Even after applying this critical lens, the movie resonates strongly with themes of power, creativity, individuality, and expression. In discussing the big ideas of the film (and without giving much of anything away), the movie touches on the importance of living one’s truth to the fullest extent. It highlights the necessity of feeling a sense of control over one’s future. It illuminates how asking questions and challenging norms provides a sense of purpose and persona, as well as juxtaposes the dangers of conformity and bending to the will of others. It conveys the significance of living with integrity. The lessons I have learned from this film, as well as the charge to live more purposefully and fully, I will carry with me in every aspect of life.

The take-away for myself? Challenge that with which you don’t agree. Live with intention and integrity. If something goes against your moral compass, don’t just ignore it – change it. I am reminded of this in the wake of the school shooting in Parkland, FL; rather than accepting this as a typical event, students have come together to protest and push for stronger gun laws that would help prevent such tragedies from happening again, or at least from occurring as frequently as they do. These students are living the message that Dead Poet’s Society preaches; find that which needs to change, and change it.

Final Thoughts

So…what does it mean to have lived? How do we measure the successes of our own lives? Who do we let define what it means for us to ‘live deliberately,’ in the words of Thoreau?

For some of us, as evidenced in the film, it is our parents. For others, our friends. Our teachers. Our mentors. Our bosses. We let those around us dictate how we define success. We let those around us tell us not only what to think, but that our thoughts – the raw cries of life from within us, the signs that we are living and breathing and living – we let them tell us that our thoughts mean less than what they have to say. It is for reasons beyond our current comprehension that we might use our voice, or that we might have one at all, to impact change unto the world around us. The change that so many before us dreamed of (Mahatma Gandhi, Martin Luther King Jr., Nelson Mandela, Maya AngelouWalt Whitman).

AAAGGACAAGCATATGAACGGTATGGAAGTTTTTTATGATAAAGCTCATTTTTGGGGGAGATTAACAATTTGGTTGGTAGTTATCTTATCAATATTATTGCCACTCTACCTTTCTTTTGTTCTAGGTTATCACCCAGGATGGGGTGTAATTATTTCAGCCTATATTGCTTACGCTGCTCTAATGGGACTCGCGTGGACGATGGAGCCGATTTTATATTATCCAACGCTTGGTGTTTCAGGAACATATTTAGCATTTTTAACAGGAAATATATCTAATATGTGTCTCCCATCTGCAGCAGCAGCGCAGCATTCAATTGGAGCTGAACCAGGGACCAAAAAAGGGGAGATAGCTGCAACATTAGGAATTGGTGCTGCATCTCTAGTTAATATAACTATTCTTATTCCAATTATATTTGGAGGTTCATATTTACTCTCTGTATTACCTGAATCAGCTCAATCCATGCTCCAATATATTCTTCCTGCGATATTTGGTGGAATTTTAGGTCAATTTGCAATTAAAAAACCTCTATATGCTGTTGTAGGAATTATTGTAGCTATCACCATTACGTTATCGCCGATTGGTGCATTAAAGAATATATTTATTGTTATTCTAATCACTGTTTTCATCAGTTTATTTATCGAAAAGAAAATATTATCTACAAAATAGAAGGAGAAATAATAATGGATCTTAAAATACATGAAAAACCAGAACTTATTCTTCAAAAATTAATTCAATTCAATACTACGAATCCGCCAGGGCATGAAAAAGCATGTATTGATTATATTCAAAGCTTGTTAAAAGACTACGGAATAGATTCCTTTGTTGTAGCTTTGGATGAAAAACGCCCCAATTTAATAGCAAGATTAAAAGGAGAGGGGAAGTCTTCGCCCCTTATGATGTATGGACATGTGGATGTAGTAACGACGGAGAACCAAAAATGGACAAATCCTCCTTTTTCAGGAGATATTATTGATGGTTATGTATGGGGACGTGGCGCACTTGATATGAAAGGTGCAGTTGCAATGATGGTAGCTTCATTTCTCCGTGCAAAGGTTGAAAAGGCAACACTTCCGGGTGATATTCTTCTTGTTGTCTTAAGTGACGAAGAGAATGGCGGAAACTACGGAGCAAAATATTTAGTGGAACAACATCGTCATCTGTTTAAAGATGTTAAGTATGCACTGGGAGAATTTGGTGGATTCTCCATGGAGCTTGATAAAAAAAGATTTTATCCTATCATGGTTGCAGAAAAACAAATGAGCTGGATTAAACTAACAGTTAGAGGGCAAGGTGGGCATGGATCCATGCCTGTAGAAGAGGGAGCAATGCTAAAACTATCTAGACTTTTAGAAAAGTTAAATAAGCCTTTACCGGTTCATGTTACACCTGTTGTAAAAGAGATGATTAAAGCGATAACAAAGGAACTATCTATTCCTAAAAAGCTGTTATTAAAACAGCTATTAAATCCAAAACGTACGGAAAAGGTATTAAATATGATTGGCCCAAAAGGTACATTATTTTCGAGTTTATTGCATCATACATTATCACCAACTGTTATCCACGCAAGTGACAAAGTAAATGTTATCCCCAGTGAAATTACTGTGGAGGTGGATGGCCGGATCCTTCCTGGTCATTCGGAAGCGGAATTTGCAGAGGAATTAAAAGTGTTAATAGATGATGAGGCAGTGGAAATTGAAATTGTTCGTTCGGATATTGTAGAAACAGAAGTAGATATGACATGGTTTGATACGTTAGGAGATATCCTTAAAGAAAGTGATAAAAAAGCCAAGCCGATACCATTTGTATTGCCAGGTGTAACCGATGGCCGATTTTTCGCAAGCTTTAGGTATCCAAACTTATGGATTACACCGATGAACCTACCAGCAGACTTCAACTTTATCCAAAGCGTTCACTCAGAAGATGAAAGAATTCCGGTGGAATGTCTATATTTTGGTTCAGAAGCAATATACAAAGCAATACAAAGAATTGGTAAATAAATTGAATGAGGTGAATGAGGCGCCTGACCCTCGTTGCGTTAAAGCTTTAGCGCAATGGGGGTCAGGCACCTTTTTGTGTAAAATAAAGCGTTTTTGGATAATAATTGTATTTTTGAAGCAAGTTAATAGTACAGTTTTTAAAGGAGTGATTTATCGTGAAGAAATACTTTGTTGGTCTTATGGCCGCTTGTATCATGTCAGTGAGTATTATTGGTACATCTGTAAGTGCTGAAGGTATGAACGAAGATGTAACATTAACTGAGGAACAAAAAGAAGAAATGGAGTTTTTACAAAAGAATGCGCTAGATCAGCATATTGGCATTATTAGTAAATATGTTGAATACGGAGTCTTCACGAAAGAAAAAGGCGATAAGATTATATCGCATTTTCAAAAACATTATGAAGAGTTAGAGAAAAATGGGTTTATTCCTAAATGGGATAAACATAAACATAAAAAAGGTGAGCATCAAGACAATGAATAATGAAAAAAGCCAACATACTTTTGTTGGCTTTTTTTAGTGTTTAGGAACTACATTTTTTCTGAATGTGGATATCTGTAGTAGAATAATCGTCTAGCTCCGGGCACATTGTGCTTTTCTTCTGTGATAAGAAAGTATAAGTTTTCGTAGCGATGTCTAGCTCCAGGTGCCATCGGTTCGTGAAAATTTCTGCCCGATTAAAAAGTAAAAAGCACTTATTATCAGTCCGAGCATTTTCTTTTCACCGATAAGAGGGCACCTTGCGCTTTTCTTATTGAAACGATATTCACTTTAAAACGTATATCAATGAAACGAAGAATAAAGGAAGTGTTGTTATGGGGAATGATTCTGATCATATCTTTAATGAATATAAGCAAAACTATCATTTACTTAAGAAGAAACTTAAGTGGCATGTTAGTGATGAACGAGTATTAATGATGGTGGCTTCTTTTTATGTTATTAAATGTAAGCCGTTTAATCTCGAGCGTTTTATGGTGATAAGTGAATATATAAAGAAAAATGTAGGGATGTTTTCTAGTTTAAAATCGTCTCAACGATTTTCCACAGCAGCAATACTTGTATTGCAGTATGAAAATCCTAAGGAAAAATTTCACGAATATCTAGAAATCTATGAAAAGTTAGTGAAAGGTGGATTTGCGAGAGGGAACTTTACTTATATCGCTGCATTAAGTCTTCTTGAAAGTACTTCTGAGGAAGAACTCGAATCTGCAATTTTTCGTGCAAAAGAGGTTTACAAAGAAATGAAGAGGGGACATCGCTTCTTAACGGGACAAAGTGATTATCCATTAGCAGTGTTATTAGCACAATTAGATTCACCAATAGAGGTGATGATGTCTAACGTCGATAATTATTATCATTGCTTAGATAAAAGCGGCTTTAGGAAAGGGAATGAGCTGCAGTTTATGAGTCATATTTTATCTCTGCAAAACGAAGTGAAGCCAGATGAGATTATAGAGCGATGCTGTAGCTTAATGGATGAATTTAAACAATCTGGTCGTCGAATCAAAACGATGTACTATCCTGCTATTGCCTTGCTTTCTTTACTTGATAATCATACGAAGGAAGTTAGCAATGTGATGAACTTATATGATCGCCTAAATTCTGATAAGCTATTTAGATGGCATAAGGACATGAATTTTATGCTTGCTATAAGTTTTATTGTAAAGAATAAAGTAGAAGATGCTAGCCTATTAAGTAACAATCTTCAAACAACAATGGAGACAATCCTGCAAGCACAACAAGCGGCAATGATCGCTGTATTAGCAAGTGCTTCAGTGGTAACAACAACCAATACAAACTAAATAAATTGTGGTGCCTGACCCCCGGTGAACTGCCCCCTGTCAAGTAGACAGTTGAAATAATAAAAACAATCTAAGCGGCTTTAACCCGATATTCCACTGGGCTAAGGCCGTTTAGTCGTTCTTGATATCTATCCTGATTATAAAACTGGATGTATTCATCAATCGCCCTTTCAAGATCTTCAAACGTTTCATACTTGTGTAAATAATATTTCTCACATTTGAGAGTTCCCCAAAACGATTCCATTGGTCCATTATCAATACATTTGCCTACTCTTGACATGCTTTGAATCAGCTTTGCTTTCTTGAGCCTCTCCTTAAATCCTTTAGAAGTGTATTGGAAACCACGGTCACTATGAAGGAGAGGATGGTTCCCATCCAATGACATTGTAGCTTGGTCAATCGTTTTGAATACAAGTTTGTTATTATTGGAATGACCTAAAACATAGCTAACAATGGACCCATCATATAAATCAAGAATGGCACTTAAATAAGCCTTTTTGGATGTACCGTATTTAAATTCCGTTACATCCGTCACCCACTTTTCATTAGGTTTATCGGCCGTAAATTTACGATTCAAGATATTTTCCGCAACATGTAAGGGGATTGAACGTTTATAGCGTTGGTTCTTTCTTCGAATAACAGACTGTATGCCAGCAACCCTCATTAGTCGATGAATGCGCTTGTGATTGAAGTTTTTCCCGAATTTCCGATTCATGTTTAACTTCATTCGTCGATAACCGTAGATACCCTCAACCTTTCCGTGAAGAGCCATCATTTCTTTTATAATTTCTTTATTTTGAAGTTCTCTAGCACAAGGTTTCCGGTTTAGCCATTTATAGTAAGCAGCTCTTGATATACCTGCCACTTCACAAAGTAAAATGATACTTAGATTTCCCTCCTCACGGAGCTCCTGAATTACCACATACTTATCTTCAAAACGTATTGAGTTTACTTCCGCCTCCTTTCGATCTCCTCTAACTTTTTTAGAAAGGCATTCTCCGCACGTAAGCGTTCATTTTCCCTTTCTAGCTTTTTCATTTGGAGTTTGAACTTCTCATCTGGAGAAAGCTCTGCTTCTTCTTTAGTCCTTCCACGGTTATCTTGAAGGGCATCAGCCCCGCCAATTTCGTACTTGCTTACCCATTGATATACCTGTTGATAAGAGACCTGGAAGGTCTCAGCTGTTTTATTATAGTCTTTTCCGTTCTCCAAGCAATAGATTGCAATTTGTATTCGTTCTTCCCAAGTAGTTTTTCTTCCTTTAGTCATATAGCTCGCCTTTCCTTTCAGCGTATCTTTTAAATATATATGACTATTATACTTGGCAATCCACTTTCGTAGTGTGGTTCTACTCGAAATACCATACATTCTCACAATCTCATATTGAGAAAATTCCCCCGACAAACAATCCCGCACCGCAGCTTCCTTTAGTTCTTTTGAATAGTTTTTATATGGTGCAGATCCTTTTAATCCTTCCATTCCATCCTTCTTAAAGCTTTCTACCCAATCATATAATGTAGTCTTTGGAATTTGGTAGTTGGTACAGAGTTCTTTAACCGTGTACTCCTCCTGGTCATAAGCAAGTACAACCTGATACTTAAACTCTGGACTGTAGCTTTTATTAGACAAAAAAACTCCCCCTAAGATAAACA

We must understand where we have been should we ever dream to reach beyond its grasp, and to grasp beyond its reach. It is in awe of the wisdom of those before me and the joy for all to come that I pursue my dream of becoming a teacher, of inspiring my students to find their passion, their creativity, that which makes them feel even beyond words. I hope I might one day inspire my students to live fully, to dream deeply, and to find that which pumps life into everything they do.

In that same vein, it is in recognition of the wisdom of those before us that we might sometimes yield to their words when written with artistry and intention. Therefore, I leave you with the words of Dylan Thomas (1914 – 1953). I hope you find its inclusion purposeful, illuminating, and invigorating:

Do not go gentle into that good night

Do not go gentle into that good night,
Old age should burn and rave at close of day;
Rage, rage against the dying of the light.

Though wise men at their end know dark is right,
Because their words had forked no lightning they
Do not go gentle into that good night.

Good men, the last wave by, crying how bright
Their frail deeds might have danced in a green bay,
Rage, rage against the dying of the light.

Wild men who caught and sang the sun in flight,
And learn, too late, they grieved it on its way,
Do not go gentle into that good night.

Grave men, near death, who see with blinding sight
Blind eyes could blaze like meteors and be gay,
Rage, rage against the dying of the light.

And you, my father, there on the sad height,
Curse, bless, me now with your fierce tears, I pray.
Do not go gentle into that good night.
Rage, rage against the dying of the light.